I just ran across one of the must useful websites for bloggers I’ve ever seen. Maybe everyone knows about it and I’m just late to the party, but it’s amazing. Oh, and it’s 100% free.

It’s called WP Remote. In short, it helps you manage multiple WordPress blogs. There are three really great things about it.

The first really great thing about WP Remote

Once you create an account and add your blogs, your WP Remote dashboard shows you if your blogs’ themes, plugins, and WordPress versions/installations are up to date. If something’s not up to date, it tells you and you can update it right there from WP Remote (except new versions of WordPress; you have to go to your blog to update those).

This is what the interface looks like once you’ve added all of your blogs [click for the large version]:

WP Remote dashboard

You can see how the third blog from the bottom on the left side has a yellow orb next to it, along with little icons. Those three icons are theme, plugin, and WordPress icons, respectively, showing that those are the things that need to be updated. Pretty neat, huh?

A few months ago I went through a horrible experience where one of my blogs somehow got a virus or got hacked or something, and it spread to several of my blogs. When you don’t update your plugins and upgrade to the newest version of WordPress, your blog is more susceptible to hacks and viruses. It was one of my old, ignored blogs that first got the virus or whatever it was, and it then spread to my newer ones. If I’d been keeping everything up to date, that never would have happened.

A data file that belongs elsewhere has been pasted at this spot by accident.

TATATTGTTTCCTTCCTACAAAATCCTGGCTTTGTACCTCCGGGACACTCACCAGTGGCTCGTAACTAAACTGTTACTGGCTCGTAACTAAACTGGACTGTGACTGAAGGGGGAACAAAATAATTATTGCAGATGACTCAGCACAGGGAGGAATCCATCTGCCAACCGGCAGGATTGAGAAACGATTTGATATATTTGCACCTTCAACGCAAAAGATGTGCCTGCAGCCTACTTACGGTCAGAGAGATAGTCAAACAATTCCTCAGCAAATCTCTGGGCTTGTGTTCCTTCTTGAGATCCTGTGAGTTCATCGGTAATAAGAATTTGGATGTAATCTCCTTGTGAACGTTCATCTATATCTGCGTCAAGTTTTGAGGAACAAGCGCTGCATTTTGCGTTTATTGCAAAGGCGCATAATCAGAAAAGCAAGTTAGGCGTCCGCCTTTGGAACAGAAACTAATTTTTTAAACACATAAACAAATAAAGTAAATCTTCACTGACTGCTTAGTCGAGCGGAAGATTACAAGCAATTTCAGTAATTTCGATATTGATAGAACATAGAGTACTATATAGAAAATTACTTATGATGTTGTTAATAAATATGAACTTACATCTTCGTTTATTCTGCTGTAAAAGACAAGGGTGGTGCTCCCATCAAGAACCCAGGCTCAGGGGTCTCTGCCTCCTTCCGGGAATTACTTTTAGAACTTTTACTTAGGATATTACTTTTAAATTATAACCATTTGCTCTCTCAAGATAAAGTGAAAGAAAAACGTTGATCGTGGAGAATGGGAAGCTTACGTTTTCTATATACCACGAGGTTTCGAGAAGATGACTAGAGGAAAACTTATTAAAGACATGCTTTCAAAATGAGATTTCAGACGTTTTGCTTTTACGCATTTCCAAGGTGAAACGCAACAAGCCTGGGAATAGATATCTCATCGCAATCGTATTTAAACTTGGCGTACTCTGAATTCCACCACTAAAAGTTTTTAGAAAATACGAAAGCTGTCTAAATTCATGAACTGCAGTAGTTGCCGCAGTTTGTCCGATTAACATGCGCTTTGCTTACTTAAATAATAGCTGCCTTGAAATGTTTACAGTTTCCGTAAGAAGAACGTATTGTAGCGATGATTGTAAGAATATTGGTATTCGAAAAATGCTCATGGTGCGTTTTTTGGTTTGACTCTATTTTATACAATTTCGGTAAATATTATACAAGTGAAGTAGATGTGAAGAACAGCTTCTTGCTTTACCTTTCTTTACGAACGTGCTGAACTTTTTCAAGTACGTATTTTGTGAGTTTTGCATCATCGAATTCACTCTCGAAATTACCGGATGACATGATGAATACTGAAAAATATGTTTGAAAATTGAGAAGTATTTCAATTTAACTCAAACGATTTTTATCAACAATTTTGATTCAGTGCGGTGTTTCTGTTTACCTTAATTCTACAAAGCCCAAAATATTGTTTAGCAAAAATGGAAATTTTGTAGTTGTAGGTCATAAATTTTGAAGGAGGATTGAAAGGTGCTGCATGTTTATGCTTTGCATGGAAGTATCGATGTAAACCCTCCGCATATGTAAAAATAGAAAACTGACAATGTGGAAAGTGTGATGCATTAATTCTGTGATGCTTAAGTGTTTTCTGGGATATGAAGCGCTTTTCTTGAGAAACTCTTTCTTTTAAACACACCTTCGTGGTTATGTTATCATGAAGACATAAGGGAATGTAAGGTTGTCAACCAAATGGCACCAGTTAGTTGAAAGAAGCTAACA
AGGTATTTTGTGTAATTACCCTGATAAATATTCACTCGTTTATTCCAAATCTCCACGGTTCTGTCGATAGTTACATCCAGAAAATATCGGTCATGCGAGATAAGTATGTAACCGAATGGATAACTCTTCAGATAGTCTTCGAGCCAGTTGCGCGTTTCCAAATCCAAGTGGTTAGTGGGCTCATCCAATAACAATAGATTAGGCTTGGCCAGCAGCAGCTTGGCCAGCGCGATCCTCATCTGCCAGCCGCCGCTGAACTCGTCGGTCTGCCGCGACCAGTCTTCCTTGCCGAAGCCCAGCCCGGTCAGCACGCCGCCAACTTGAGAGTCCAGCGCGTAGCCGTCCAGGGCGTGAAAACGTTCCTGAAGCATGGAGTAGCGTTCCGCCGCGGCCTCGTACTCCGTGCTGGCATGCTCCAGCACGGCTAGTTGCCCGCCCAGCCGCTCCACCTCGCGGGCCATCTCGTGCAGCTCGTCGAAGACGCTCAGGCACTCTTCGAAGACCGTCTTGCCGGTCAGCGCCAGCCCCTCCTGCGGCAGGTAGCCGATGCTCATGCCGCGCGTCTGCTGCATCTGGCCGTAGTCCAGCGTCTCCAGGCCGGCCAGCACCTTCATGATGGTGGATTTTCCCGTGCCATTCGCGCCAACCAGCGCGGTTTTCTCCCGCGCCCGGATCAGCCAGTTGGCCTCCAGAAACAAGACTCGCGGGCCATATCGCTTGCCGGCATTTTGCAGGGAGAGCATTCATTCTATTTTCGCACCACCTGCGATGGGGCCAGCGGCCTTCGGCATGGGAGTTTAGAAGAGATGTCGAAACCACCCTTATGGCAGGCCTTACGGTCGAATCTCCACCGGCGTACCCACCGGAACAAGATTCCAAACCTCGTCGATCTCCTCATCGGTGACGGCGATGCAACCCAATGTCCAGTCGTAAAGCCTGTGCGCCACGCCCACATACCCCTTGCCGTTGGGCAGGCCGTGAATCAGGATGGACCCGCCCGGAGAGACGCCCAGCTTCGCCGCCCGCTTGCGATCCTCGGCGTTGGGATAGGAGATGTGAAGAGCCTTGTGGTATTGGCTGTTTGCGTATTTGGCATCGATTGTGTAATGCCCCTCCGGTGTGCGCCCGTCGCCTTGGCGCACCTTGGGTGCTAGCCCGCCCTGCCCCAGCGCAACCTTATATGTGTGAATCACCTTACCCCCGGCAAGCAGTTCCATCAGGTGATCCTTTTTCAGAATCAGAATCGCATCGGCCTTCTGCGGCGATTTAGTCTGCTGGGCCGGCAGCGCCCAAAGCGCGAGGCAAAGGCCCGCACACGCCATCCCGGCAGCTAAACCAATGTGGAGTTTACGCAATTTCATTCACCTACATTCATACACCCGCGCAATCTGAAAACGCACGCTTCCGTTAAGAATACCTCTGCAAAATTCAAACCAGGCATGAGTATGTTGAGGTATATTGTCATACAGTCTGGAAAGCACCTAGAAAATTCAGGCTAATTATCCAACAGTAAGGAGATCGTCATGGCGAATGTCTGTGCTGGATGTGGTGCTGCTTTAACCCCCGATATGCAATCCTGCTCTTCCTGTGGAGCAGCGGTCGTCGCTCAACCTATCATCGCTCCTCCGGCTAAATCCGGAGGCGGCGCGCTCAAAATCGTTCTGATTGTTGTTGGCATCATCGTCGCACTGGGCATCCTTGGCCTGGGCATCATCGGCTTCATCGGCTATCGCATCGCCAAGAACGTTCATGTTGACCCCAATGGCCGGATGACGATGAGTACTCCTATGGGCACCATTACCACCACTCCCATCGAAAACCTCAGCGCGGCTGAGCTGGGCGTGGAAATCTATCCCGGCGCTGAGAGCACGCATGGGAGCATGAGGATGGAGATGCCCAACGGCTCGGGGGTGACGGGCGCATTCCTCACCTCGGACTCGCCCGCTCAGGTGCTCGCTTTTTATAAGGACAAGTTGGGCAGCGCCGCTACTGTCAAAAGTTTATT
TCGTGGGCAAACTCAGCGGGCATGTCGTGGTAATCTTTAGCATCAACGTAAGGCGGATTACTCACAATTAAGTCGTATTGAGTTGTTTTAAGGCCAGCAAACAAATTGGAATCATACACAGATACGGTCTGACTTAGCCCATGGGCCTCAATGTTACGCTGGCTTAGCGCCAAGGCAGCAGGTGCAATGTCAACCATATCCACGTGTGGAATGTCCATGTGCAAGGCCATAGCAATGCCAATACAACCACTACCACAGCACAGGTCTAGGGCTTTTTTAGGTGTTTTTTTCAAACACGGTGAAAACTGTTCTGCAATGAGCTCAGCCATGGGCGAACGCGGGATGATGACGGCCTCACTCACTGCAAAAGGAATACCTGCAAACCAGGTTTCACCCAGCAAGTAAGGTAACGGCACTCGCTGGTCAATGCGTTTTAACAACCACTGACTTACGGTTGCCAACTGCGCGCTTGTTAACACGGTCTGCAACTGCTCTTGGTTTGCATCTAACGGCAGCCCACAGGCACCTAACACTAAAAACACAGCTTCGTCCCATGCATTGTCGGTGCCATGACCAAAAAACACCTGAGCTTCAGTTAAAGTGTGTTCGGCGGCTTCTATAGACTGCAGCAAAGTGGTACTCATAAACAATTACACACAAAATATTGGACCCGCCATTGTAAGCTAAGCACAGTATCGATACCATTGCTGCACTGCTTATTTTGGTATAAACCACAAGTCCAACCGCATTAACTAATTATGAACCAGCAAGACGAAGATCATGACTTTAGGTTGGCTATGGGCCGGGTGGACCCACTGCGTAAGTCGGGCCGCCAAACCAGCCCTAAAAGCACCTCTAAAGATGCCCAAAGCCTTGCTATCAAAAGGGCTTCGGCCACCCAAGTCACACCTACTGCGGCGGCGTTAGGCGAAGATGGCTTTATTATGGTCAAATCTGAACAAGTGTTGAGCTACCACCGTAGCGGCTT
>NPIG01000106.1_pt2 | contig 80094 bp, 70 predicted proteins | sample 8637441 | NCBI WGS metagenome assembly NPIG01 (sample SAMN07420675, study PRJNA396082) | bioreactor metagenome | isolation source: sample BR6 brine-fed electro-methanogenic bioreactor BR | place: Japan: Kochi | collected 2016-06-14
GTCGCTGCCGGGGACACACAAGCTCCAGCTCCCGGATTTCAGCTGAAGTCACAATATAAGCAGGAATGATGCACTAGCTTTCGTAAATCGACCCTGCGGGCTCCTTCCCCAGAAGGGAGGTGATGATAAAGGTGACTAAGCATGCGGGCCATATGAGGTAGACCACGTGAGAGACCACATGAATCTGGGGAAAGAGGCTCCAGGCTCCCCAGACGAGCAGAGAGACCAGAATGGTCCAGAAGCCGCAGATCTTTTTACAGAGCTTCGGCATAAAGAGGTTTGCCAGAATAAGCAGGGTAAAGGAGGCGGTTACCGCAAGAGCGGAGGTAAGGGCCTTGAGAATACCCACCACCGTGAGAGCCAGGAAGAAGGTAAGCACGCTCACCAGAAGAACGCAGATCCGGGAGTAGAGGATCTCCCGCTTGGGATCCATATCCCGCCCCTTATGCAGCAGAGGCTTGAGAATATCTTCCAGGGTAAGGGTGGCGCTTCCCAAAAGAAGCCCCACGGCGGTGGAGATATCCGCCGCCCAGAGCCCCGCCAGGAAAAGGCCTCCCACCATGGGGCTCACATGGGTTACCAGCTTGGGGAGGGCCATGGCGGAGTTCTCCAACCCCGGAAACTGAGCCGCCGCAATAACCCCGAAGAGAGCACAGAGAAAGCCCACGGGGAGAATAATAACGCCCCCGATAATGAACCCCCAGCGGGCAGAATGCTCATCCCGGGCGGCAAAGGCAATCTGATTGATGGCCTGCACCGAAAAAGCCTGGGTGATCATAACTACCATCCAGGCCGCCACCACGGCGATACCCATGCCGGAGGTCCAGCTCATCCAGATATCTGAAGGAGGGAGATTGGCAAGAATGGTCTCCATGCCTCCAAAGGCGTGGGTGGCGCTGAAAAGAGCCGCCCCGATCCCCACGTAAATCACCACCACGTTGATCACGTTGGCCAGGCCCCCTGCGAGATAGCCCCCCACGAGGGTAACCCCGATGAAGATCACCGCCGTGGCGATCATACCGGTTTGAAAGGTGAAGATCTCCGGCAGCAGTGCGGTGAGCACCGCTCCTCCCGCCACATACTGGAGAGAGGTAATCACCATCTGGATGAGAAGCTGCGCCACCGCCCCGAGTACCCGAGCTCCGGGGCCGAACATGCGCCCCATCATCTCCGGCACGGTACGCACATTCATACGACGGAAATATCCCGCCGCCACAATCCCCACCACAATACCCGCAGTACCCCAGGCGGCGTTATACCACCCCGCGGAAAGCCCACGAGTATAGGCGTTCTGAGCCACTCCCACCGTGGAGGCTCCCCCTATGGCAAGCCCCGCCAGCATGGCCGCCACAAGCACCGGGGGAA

The second really great thing about WP Remote

WP Remote makes it really easy to backup your blog. With just one button click, your .sql database (which contains your blog posts and all comments and pages), your WordPress files, and all of your media uploads (photos, images, audio, etc.) are backed up to the cloud on WP Remote. The backup is stored as a zip file which you can download to your computer (you can also easy delete older backups).

This is what your backups look like in the WP Remote dashboard:

WP Remote backups

So going back to the time when my blogs got viruses… I wasn’t using WP Remote at the time, and while I was able to make backups of my most important blogs, I wasn’t able to on some of the smaller ones. It wasn’t a huge deal once I got it fixed, but my life would have been so much easier if I’d been backing up regularly.

Oh, and note how it says in the image above that automatic daily backups are coming soon. That will be awesome.

The third really great thing about WP Remote

If you’re a web designer or someone who creates and monitors WordPress blogs for clients (or other people), this is a fantastic, easy, and cheap way to offer continued support.

Start using it!

If you’ve got multiple WordPress blogs, there’s no reason not to use this. It’s totally free. It’s totally awesome. It will save you a lot of time and effort both in the short term and in the long run.

So how do you start? You first need to go to the WP Remote site and sign up for an account. You then download and install the WP Remote plugin (free) on each blog you want to monitor. And that’s it. You’re good to go. Another neat thing is that you can arrange your blogs into groups, so you could have a “My Main Blogs” group, a “My Clients’ Blogs” group, and an “Old Blogs I’m Ignoring” group.

Of course, just having WP Remote set up doesn’t do you any good if you don’t use it regularly. I’d recommend checking it once a week. When you check, update anything that needs updating and back up each blog.

  • Have you heard of WP Remote?
  • Have you ever used it?
  • Do you see how WP Remote could be valuable to you?
  • Any questions?